Gina Kolata states the bleedin’ obvious

This article appeared in yesterday’s New York Times: Proper Training Is Critical to Athletic Success

No disrespect to Ms. Kolata is intended. The sad thing is that this needs to be stated at all. And yet, it does!

For the past couple of years I have followed the online exploits of several runners who claim to want to qualify for the Boston Marathon. Yet, year after year, they fail to do so. Not only that, but they never get any closer. Sometimes they get farther away. And they seem to find their lack of progress a huge mystery.

What are they doing wrong? Well, perhaps most critically, they’re failing to train properly. Many are “training” in the sense that they are following some sort of plan. But they’re running the same speeds they ran three years ago, for example, and wondering why they’re not getting any faster. Or they’re running the same low mileage and bare minimum number of long runs and wondering why they bonked at 18 miles again.

Kolata’s article (which perhaps should be thought of as a public service announcement for runners) is just a longer way of stating one of my all-time favorite running quotes, which comes from Kathrine Switzer: “Training works.” But it goes a step further and says “Consistent, rigorous, event-specific training works.”

I’m not sure that I buy the idea that one necessarily needs to join a training group or hire a coach in order to approach one’s running potential. But if your problem is chronic lack of progress, then it sure can’t hurt. What’s most important is working hard, working hard often and regularly, and working progressively harder with each new training cycle.

Now is that such rocket science?

10 Responses

  1. Got to disagree with you on this one. Not the obviousness of the piece’s advice but the “train hard” meme. It’s working hard and smart.

    • I don’t see the difference, as I don’t think anyone would advocate training hard and not also training smart.

      • I doubt any of your readers would think it, but I’m sure there are those whose training is “run as hard as I can every day and I’ll keep getting better.”

  2. There’s someone I know who’s been saying to me “you’re getting so much faster, I don’t know how you do it.” though it’s certainly no mystery, every step I take is documented. Meanwhile, I look at her training and see 3 major things that, if she’d change, she’d get much faster, too. But one suggestion was met with resistance, so whatever…keep wanting to be fast, but if you don’t follow the line to get there, either it’s not going to happen or it’s going to take a loooong time.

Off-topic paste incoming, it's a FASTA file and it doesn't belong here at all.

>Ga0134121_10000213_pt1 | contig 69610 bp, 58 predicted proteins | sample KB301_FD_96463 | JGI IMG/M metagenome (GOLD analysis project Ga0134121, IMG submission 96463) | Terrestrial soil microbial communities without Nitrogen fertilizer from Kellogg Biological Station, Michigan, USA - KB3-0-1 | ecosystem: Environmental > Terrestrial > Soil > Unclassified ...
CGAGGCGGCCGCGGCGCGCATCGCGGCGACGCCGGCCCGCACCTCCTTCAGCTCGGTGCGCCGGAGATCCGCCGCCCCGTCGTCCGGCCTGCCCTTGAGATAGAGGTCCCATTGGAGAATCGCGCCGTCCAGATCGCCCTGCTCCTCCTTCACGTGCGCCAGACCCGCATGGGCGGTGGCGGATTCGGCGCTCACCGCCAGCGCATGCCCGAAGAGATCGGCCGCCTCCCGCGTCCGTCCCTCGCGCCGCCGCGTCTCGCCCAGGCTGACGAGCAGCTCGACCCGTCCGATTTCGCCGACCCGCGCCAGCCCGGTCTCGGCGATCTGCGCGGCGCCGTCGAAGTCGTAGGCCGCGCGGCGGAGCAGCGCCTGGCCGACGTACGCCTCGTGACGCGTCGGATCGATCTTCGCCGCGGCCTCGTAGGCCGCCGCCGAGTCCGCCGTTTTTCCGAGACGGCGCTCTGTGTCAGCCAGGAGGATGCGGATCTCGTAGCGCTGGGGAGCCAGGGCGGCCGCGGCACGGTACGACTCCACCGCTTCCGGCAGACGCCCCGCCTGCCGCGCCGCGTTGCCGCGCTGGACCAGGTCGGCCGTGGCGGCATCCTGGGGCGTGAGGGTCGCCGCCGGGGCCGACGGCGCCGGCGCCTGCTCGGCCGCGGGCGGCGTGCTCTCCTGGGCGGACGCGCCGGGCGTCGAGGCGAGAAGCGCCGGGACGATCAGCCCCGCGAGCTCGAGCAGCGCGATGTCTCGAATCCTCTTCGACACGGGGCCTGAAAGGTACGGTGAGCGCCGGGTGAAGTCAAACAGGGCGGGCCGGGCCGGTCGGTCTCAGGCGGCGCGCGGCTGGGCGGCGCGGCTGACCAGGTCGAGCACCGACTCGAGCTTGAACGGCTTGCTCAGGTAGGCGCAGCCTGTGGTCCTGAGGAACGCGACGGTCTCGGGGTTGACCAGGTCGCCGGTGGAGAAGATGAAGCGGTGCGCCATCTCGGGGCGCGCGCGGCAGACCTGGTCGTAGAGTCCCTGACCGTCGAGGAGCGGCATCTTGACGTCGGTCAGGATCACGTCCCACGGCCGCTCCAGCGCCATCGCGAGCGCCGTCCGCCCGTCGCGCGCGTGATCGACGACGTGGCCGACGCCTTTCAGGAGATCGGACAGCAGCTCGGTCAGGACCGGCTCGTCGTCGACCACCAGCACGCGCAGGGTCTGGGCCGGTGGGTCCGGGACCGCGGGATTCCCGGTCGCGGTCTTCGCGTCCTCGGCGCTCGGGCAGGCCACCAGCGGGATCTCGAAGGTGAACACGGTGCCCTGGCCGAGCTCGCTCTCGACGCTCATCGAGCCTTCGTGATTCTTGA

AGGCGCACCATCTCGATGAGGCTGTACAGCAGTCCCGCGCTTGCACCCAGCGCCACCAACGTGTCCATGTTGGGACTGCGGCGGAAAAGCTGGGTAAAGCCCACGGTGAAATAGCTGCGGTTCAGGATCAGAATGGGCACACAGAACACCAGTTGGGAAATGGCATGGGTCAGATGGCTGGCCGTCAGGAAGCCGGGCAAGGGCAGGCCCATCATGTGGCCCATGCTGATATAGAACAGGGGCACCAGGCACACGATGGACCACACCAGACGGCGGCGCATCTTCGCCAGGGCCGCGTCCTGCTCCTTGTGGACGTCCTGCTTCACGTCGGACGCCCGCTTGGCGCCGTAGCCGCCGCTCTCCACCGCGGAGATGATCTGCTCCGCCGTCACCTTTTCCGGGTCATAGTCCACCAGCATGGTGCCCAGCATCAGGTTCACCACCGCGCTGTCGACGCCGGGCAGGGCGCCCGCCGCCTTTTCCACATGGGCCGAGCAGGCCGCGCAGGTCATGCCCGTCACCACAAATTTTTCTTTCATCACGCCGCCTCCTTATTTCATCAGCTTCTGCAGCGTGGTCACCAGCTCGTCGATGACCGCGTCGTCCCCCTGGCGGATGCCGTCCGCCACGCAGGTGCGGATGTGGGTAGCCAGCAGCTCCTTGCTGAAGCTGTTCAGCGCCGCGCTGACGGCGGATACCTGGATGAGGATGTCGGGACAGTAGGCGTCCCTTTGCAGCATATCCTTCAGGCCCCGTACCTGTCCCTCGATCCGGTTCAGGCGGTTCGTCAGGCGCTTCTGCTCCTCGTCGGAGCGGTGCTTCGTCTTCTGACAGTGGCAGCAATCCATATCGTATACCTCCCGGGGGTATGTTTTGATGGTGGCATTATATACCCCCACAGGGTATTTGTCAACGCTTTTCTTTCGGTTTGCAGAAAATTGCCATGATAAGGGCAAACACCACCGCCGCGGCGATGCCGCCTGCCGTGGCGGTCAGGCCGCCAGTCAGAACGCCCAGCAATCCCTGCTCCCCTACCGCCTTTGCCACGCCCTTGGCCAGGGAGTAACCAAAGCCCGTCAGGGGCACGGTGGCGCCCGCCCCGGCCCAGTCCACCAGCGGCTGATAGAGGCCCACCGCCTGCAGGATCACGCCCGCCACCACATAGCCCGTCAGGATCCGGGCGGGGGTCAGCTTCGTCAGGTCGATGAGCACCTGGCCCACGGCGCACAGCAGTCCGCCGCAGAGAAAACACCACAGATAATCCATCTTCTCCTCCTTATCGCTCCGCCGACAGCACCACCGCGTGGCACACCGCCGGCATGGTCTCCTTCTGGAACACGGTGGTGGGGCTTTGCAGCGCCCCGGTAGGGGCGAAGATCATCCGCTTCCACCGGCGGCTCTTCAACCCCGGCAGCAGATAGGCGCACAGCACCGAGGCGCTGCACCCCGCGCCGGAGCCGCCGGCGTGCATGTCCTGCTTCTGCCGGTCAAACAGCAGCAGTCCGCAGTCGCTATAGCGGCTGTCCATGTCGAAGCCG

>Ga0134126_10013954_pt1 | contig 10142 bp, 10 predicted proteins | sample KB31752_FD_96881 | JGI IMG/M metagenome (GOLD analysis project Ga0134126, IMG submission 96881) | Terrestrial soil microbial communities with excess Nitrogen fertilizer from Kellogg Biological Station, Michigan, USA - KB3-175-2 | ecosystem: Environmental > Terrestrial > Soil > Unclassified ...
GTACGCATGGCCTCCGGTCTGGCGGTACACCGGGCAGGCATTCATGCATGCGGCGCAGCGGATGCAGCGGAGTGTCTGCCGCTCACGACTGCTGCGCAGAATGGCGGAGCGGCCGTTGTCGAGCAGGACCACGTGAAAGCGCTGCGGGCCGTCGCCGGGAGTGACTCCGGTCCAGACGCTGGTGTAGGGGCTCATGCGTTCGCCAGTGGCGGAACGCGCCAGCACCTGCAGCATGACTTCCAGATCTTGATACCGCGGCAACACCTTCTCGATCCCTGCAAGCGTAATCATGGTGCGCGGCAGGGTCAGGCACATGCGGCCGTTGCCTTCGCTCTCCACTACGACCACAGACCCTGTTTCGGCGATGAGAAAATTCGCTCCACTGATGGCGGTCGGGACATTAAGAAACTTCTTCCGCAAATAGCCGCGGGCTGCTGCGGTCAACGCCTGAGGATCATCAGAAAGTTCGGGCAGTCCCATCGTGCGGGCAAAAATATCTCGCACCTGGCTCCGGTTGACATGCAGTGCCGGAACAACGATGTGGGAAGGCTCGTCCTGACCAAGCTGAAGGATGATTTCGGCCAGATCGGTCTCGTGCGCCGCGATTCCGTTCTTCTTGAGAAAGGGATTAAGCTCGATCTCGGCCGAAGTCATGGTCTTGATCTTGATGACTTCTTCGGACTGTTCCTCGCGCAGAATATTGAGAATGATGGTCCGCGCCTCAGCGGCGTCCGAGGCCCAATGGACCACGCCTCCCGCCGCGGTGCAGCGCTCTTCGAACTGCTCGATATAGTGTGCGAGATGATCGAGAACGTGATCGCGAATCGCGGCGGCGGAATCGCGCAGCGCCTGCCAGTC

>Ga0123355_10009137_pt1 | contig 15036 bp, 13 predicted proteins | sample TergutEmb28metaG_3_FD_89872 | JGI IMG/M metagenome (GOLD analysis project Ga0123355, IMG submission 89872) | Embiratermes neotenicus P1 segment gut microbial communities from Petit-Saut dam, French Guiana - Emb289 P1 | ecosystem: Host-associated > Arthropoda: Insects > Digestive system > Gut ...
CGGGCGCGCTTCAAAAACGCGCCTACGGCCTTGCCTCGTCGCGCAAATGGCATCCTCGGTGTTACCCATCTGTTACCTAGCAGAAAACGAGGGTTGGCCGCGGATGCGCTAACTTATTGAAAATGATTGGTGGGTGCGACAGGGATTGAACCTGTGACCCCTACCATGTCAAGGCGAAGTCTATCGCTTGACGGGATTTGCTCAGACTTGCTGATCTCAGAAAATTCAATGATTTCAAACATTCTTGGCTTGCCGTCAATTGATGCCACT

3. Kathy Switzer is one of my personal heros. Reading about how she trained leading up to her win at the NYC Marathon, with her doubles, track workouts, etc was a major factor in making me understand what I would need to do to improve as a runner.

  4. I’ve encountered these folks on the web too. They’ll find all sorts of strange resons why they fail, like electrolyte imbalance or some such, when they were running 30 mpw and skipped some of the long runs.
    I don’t meet these folks in real life, though. Runner who race regularly, or mix with other runners who do, get to know this stuff.
    As far as professional coaching goes, I’m sure it’s more efficient, but for some of us self-coaching is an integral part of running as a recreation. But ask me again next year…

  5. I think you got it right when you said these runners [failed Boston qualifiers] are failing to train properly.

    Many of them would follow the same plan year after year. The plan needs to progress in some way – more miles, faster speeds, longer tempo runs, better consistency.

    It’s very easy to fall into a ‘comfort zone’ of training. We forget how uncomfortable running was when we first started!

  6. I found the article pretty thought provoking. And I think there’s a distinction between a) discussing the importance of proper training; and b) discussing the importance of having a coach.

    With regard to the second point, my take is that, in the vast majority of cases, the athlete is not as good at assessing their own strengths and weaknesses as is an educated outside observer. So, in almost all cases, a person, even a smart person with access to all the books and bulletin boards, will do better when trained by an excellent coach. The independent, third party analysis is crucial.